Russian music since the fall of the Soviet Union has often been vibrant, with composers drawing on previously forbidden traditions in unique personal ways. (One wonders why fiction has apparently been less successful in general.) Composer Alexander Raskatov draws in these extraordinary works, for instance, on Russian Orthodox church music, and the two works are settings of liturgical texts. Yet this is very far from being a slightly updated version of Rachmaninov's sacred music. Rather, it's a bit like a George Crumb interpretation of Russian choral music. The two works on the album, both for male quartets (one with strings, one with optional bells, and there are no bells here), are somewhat different from one another, although they're recognizably products of the same pen. Obikhod (2002-2003), a word meaning a book of common Russian Orthodox chants, is filled with odd vocal effects (one of them, for instance, is a kind of vocal shiver) that are strategically deployed to illustrate words in the text. Transliterated Russian texts might have been helpful here, but even those without a word of Russian will get an idea of what's going on, and the effect is magical: dissonant yet serene. Praise (1998) instead extends the performance of spoken liturgy. Some of the texts are spoken, but most of them are delivered in quasi-ritual incantatory vocal gestures. It would be hard to conceive of a better group of performers for this music than the Hilliard Ensemble, for whom Praise was written, and indeed one wonders if the music would be quite so compelling if sung by garden-variety ensembles. But that's a question for another day, and countertenor David James pulls off some impressive howls in a very difficult part. Challenge Classics' engineers, working on home ground in the Amsterdam Concertgebouw, match what the singers and musicians are doing step by step.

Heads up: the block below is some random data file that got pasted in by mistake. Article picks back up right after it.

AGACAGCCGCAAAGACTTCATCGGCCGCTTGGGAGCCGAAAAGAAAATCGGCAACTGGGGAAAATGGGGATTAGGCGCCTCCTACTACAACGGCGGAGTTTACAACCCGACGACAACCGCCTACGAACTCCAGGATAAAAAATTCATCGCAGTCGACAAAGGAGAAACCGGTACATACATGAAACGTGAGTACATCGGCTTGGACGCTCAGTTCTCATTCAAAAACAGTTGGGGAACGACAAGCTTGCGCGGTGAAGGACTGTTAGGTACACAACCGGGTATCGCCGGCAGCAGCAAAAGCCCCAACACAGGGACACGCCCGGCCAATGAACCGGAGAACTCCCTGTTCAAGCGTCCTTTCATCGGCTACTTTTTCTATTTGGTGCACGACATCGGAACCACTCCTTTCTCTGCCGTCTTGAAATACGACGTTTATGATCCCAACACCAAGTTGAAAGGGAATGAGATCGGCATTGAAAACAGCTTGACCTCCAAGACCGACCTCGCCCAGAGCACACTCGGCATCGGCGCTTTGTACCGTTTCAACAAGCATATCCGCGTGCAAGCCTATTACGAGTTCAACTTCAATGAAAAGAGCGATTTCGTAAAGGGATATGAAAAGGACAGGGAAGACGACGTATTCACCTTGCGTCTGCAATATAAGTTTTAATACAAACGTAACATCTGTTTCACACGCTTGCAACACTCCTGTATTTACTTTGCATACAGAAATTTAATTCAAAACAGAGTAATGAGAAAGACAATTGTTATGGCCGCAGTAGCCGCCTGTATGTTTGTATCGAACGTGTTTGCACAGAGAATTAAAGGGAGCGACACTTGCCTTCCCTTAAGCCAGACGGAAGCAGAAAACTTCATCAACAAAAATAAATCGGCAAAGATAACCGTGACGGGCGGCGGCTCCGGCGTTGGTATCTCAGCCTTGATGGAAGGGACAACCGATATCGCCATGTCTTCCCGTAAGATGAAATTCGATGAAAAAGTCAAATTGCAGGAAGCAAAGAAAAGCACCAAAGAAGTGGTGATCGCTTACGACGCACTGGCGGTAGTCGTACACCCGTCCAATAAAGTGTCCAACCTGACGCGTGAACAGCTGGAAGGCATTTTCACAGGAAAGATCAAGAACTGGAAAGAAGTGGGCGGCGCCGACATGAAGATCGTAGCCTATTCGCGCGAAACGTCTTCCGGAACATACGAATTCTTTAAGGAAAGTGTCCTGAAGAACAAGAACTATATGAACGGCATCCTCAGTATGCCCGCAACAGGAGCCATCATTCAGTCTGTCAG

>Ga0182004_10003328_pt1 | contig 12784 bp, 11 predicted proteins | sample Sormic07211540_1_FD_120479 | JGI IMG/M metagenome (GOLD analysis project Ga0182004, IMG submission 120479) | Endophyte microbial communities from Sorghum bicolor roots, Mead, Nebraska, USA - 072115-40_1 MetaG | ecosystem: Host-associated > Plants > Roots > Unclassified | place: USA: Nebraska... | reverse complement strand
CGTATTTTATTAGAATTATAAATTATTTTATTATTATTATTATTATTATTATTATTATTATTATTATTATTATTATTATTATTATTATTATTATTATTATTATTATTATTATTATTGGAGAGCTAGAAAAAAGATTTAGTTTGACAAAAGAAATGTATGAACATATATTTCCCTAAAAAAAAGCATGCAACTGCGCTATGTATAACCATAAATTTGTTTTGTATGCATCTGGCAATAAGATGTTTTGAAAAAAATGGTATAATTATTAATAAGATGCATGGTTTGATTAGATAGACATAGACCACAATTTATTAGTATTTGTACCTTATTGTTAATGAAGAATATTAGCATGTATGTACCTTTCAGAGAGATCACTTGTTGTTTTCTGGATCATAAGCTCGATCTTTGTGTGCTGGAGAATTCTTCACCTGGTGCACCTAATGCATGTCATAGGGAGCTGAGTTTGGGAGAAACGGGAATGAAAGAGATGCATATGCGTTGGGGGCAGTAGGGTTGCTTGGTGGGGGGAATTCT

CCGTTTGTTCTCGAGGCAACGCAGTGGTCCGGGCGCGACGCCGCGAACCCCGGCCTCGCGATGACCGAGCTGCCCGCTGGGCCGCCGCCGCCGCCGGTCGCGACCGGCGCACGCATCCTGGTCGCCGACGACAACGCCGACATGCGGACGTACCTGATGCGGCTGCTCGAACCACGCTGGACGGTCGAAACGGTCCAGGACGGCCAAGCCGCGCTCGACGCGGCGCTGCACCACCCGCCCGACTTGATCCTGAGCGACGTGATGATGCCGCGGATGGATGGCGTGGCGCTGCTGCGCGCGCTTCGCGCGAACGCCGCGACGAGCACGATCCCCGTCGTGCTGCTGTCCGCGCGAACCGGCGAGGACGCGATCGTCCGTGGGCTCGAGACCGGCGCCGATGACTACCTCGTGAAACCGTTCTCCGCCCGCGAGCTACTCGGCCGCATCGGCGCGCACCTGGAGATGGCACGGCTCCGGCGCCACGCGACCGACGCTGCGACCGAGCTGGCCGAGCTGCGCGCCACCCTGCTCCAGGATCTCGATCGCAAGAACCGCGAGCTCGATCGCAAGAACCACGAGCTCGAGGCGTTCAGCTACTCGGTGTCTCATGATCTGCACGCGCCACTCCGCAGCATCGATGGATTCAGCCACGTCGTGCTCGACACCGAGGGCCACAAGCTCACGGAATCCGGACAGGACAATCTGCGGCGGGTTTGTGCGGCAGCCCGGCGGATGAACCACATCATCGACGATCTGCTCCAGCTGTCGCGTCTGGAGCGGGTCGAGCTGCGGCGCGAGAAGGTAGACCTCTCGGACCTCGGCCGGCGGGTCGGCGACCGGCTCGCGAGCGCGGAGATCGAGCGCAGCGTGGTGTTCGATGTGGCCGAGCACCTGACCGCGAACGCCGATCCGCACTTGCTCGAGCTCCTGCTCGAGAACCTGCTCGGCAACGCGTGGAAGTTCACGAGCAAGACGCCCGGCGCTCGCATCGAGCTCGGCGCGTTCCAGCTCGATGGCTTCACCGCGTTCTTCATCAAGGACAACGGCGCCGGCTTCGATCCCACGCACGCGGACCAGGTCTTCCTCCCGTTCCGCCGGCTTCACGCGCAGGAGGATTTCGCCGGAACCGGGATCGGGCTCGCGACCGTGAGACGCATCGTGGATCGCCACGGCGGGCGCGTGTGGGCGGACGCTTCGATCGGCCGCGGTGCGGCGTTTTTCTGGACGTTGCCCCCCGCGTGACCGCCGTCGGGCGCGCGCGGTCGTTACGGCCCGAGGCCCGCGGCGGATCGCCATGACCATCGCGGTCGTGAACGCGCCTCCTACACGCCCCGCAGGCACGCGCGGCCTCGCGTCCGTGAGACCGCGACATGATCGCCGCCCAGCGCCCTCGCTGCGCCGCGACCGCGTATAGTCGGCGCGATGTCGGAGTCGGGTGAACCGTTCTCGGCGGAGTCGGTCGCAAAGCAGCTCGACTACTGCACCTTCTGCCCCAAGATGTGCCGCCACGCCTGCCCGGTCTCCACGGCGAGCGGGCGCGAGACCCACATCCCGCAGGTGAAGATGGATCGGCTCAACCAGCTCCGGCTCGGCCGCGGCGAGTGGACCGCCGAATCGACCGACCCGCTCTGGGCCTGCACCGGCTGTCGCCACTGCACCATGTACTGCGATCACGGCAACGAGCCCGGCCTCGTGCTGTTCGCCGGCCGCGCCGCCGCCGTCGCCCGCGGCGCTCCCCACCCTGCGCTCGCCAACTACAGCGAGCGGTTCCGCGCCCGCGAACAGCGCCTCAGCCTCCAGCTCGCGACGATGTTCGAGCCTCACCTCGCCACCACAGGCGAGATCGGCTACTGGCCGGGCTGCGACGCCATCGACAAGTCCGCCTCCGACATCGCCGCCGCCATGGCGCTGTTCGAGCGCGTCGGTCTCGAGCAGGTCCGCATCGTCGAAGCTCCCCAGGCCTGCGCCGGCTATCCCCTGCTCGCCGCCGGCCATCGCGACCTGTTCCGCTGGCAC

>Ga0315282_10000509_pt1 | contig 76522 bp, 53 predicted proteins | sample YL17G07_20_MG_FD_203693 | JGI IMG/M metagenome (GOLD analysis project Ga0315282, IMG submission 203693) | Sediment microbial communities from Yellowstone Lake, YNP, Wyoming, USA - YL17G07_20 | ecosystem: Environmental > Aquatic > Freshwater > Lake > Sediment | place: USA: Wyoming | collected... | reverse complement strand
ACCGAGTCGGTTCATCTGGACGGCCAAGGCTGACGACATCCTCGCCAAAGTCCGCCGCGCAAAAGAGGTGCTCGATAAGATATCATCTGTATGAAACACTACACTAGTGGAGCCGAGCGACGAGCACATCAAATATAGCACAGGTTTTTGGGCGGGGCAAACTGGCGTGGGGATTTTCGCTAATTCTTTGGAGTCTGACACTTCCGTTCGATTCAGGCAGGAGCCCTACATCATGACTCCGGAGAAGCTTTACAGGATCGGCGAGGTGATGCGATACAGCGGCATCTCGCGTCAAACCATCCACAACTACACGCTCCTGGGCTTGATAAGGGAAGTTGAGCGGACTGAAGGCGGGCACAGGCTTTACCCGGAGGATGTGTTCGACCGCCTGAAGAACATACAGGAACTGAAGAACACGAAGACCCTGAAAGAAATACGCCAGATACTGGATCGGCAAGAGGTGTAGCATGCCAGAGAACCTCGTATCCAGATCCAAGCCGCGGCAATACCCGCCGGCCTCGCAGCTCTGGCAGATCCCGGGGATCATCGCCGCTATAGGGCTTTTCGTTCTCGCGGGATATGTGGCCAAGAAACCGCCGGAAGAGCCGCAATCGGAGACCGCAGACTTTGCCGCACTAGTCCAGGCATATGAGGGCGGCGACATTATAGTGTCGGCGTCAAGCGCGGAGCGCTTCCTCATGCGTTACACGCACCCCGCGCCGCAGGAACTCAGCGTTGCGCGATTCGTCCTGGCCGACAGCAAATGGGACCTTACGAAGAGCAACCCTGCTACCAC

AllMusic Review by James Manheim
|Obikhod, for four male voices and string orchestra|
|Praise, for four male voices and optional bells|